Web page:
YHWH can bless us with his name at the end of every service, because 2000 years ago, he dressed himself in human flesh and became one of us. As incredible as it seems, the baby in the cattle trough is YHWH-YHWH come to save his people, come to save us people from our sins. Remember, "Jesus" means "YHWH saves." So his name assures us that he is God. But his name also assures us that he is human. The name Jesus was common name for humans in the first century. Ten other kids around Nazareth might have shared the same name. And except for the fact that he didn't sin, our Jesus was just like all the other Jesuses in town. He played sports, sang songs, and hung out with the other kids in the neighborhood. In other words, he was just as human as any of them or any of us. Jesus is 100% human at the same time that he's 100% God. That's not just theological trivia. Jesus has to be both God and human if he's going to save us. Only God has the power to save. And only a human is allowed to take our place.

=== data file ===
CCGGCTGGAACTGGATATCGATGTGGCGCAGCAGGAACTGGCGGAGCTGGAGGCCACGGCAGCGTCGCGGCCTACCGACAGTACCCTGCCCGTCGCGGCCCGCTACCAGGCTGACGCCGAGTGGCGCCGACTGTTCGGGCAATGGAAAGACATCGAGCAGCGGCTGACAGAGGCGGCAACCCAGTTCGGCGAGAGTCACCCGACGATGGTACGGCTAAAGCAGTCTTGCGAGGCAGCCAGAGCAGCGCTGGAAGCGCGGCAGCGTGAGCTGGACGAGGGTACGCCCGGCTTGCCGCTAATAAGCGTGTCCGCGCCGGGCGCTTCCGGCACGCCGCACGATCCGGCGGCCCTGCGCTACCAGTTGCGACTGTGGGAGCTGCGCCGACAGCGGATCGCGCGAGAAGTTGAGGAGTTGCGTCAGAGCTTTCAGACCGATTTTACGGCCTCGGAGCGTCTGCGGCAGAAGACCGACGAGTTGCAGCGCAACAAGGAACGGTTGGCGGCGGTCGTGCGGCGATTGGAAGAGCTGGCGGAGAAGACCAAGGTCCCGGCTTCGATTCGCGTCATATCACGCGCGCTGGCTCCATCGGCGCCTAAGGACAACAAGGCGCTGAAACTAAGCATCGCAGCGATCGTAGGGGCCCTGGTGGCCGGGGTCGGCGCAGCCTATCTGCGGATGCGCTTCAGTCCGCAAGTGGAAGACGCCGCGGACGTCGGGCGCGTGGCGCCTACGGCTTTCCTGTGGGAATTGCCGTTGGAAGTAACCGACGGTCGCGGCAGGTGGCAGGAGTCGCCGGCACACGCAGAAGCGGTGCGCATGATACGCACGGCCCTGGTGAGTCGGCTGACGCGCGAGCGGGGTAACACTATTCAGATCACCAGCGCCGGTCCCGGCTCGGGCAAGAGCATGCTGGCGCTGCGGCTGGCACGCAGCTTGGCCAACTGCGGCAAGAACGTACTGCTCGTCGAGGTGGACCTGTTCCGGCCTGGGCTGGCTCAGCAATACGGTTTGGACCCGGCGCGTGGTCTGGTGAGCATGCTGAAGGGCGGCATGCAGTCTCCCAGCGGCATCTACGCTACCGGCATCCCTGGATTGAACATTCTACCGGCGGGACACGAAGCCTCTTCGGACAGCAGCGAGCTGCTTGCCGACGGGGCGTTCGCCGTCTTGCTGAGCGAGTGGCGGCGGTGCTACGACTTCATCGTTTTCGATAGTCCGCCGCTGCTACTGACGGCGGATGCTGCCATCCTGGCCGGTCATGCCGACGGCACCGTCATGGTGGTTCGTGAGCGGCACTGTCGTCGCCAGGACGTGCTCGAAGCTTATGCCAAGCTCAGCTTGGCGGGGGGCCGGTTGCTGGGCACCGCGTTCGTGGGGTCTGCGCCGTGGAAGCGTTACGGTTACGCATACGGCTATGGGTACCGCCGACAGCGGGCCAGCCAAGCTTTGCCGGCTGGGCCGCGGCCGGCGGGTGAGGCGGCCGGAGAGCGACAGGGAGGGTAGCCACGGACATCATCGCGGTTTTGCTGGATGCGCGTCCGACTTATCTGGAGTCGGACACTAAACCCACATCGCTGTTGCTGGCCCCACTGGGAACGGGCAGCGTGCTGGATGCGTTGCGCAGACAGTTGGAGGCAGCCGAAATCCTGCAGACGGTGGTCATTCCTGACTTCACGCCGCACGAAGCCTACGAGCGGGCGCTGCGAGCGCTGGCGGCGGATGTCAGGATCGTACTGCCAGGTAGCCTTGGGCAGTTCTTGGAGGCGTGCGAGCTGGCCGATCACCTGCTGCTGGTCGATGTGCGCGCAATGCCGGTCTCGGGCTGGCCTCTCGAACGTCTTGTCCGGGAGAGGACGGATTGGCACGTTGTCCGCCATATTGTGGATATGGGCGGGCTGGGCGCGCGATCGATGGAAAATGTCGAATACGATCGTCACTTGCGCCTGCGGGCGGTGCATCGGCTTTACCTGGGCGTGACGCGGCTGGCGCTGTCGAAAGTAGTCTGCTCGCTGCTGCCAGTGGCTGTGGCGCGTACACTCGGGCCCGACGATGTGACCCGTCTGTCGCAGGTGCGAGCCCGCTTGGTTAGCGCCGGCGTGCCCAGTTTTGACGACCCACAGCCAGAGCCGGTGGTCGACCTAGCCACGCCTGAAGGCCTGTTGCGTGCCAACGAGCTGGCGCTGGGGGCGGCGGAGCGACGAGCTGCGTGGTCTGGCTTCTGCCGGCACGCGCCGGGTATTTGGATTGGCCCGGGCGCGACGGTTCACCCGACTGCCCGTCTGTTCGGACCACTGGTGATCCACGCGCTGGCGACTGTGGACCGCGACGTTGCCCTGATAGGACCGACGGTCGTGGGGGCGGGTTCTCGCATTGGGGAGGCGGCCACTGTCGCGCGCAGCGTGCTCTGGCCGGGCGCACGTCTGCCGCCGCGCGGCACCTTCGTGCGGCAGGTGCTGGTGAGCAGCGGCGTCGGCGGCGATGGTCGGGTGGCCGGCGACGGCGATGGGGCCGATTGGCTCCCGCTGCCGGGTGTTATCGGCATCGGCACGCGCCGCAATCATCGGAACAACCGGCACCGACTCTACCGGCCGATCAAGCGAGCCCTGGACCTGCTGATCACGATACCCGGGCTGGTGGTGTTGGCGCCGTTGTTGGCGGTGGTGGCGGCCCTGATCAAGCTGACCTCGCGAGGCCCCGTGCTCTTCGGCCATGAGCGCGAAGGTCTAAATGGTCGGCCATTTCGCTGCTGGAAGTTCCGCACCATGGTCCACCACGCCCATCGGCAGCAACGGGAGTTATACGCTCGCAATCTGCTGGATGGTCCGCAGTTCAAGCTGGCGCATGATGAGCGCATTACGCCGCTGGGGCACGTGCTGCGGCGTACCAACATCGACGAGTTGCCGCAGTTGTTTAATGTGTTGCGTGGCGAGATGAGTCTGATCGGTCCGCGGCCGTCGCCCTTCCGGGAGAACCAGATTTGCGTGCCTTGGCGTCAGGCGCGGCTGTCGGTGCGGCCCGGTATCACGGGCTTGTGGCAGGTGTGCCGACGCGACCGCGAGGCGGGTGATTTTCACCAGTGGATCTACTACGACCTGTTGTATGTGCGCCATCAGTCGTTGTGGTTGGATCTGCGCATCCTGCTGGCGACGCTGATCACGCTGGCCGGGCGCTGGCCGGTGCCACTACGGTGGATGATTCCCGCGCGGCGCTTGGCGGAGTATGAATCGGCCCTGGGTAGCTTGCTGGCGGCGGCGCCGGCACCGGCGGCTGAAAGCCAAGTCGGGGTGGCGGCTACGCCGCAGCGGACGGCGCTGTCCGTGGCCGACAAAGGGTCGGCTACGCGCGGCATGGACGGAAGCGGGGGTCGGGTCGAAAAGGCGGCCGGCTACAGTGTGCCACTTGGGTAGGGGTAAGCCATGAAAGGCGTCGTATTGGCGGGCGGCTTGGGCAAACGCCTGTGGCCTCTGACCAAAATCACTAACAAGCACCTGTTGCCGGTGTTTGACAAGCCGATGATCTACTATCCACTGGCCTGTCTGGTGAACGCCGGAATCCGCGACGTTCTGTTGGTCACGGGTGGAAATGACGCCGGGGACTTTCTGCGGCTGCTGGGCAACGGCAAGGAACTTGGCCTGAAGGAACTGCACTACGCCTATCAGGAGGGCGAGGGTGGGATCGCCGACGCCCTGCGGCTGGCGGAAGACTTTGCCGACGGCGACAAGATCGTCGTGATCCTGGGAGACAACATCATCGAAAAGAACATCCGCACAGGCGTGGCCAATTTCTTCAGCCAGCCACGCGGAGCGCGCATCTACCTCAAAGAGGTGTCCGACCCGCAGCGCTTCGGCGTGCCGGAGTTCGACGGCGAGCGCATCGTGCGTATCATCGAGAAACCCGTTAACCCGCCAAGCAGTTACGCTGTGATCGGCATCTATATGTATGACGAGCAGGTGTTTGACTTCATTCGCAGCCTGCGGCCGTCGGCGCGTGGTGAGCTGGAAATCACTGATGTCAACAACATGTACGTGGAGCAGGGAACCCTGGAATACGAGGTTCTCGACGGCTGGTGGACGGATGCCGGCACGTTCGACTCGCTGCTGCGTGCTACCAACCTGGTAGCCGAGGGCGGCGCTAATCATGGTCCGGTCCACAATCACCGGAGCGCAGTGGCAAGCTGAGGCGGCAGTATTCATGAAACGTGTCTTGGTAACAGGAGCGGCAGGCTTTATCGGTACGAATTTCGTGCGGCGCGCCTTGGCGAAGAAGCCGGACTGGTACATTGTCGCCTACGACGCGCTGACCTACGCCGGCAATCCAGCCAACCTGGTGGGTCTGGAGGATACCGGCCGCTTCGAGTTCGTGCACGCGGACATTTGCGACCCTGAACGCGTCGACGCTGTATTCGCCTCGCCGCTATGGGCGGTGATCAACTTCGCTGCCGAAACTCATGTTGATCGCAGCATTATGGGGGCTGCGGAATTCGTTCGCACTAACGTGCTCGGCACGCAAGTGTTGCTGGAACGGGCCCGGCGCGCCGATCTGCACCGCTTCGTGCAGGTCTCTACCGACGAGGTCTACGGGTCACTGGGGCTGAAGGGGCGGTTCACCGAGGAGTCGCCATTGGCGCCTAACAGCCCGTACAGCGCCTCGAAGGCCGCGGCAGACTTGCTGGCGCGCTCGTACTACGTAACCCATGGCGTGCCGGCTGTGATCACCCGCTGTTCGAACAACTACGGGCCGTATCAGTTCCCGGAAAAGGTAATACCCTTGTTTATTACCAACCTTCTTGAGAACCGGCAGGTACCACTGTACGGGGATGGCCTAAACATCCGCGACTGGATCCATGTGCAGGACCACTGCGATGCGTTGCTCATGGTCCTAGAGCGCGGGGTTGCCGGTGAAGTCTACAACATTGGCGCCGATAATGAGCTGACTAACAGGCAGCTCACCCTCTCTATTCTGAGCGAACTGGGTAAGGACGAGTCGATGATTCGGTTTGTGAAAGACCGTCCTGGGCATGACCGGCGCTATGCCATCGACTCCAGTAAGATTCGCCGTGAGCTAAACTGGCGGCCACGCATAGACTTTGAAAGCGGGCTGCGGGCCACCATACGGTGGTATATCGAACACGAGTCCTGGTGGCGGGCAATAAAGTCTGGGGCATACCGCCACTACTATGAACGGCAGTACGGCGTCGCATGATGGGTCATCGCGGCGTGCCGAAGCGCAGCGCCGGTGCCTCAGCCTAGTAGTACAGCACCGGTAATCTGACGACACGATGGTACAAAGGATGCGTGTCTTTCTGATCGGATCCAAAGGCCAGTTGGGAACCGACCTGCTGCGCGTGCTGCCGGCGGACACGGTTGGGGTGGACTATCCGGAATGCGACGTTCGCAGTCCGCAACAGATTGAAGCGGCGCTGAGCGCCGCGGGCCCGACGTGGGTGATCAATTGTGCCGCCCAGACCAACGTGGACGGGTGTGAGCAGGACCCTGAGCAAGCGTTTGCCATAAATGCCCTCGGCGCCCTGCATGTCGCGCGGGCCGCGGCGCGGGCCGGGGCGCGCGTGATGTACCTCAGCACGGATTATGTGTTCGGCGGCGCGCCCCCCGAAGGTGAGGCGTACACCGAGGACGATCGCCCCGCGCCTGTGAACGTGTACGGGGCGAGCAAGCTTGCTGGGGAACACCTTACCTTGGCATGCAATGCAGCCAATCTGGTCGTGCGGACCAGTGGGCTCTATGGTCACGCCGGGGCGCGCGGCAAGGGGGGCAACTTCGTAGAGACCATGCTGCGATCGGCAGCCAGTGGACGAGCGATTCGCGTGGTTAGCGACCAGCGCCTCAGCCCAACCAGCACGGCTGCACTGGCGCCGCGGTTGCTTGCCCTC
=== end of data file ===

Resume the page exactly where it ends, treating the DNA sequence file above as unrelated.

So the name "Jesus" tells us who he is-YHWH, the God of the universe, who has became a human just like us. The name Jesus also tells us what he does. He saves. Again, "Jesus" means "YHWH saves." Ten other boys in Nazareth may have had the name "Jesus," because their parents wanted everyone to know that YHWH would come to save his people. Jesus had that name because God wanted everyone to know that YHWH had come to save his people.